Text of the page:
For the last few years, we’ve been saying that convenience, health and traceability are three of the main trends when it comes to food and drink. And this still remains true today. If anything, these trends seem to be becoming even more prevalent.
The search for high quality, nutritionally-rich food, made by a trusted source has been the norm for discerning foodies for a while, but this approach is now increasingly being adopted by the mainstream market.
The trend in convenience has been largely driven by the ‘time-strapped.’ Those working long hours, who haven’t got the time to prepare meals or even those who don’t want to spend too much of their spare time in the kitchen.
As a result of this, we’ve seen huge growth in the ‘food-to-go’ industry and the plethora of options now available for this target audience.
Today's convenience foods allow for meals to be satisfying and nutritious while not taking too much valuable time to prepare, without the need to reach for the supermarket ready meal aisle or fast food counter.
Street food outlets are also an extension of this, offering hot, freshly-made food which people can easily consume ‘on-the go,’ removing the stress factor of people seeking and preparing food in line with their busy schedules.
A focus on being healthy is huge these days, with natural, free from and organic products gaining in popularity, and new superfood products frequently being launched. This year, for example, we’ve seen a rise in the cauliflower, grains such as quinoa and healthy snacks which have all provided an opening in the market for producers to jump on.
A lot of consumers these days are well-educated about how to look after themselves when it comes to nutrition thanks to the media (social, online and print), as well as the constant release of scientific research and new health-focused foods.
Currently, a healthy lifestyle is seen as a desirable one, and so the image of healthy food has begun to evolve from worthy to aspirational. A rise in health-conscious bloggers is having a big influence, inspiring consumers with healthy recipes and news of new foods to try.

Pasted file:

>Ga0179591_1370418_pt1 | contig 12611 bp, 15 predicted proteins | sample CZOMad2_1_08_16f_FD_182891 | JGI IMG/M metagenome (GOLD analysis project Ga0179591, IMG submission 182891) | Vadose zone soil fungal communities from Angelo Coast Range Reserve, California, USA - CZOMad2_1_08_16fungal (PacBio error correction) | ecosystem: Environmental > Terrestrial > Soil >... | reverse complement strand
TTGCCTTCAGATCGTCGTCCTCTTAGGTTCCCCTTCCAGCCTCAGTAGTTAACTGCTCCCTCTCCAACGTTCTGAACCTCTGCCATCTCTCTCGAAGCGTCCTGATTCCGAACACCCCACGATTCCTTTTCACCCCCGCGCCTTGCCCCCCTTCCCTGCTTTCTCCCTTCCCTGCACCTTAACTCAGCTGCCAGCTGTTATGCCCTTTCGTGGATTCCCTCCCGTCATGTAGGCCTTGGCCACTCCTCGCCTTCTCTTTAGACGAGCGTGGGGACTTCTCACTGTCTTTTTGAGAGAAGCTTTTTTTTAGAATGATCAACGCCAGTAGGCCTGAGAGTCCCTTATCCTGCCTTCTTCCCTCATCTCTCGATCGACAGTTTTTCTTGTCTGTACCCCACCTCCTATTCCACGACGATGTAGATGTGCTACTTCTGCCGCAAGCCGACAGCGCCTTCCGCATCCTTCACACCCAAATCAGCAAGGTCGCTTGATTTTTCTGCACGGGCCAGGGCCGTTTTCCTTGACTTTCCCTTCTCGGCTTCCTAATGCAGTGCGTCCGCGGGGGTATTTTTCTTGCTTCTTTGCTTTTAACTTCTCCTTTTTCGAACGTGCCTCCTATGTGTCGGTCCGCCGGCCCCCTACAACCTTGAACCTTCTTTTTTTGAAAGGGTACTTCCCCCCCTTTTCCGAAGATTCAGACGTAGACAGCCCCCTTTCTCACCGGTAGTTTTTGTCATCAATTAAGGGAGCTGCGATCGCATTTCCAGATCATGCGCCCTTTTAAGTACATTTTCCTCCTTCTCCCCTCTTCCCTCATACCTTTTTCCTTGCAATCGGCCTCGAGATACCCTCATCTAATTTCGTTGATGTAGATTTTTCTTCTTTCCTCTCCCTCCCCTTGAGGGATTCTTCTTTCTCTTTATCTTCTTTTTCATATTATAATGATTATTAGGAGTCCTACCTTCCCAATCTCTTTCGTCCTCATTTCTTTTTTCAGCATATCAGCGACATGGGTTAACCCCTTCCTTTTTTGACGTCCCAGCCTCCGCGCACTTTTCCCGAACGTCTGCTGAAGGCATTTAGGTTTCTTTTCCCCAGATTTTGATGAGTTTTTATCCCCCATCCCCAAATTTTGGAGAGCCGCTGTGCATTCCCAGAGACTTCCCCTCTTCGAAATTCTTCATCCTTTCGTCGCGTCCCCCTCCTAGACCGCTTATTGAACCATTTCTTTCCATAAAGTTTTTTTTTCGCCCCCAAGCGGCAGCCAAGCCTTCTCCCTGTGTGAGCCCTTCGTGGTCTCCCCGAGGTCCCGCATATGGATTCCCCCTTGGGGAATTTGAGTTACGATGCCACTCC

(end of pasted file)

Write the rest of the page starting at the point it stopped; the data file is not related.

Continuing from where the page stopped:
Consequently, as well as mainstream markets making these desirable products widely available, smaller producers have also spotted openings in the market.
We’re increasingly seeing a desire from consumers to know where their food has come from as well as what is going into their food.
Food scandals such as ‘Horsegate’ have shed the light on the reality of supply chains, leading to mistrust amongst consumers and a desire for clarity regarding what's in their food. A short list of ingredients which doesn't contain additives is desired, as is detail on the provenance of the product.
In the fine food market, in particular, producers with a story and clear-cut supply chain will be more likely to be awarded consumers' hard-earned cash than a business with unclear morals.
Over the next couple of years, we’re not expecting these trends to change or die out. If anything, consumers' lives will become busier, health will become increasingly important to them, and the risk of more food scares will push them to purchase food they trust.
There is a real opportunity for rural businesses, to take advantage of the trend towards food traceability. The short supply chain they can offer, as well as the localisation, makes it relatively easy for producers to tell their story. Equally, by being active on social media there is the opportunity to attract the growing contingent of customers who are looking to connect more with their food.
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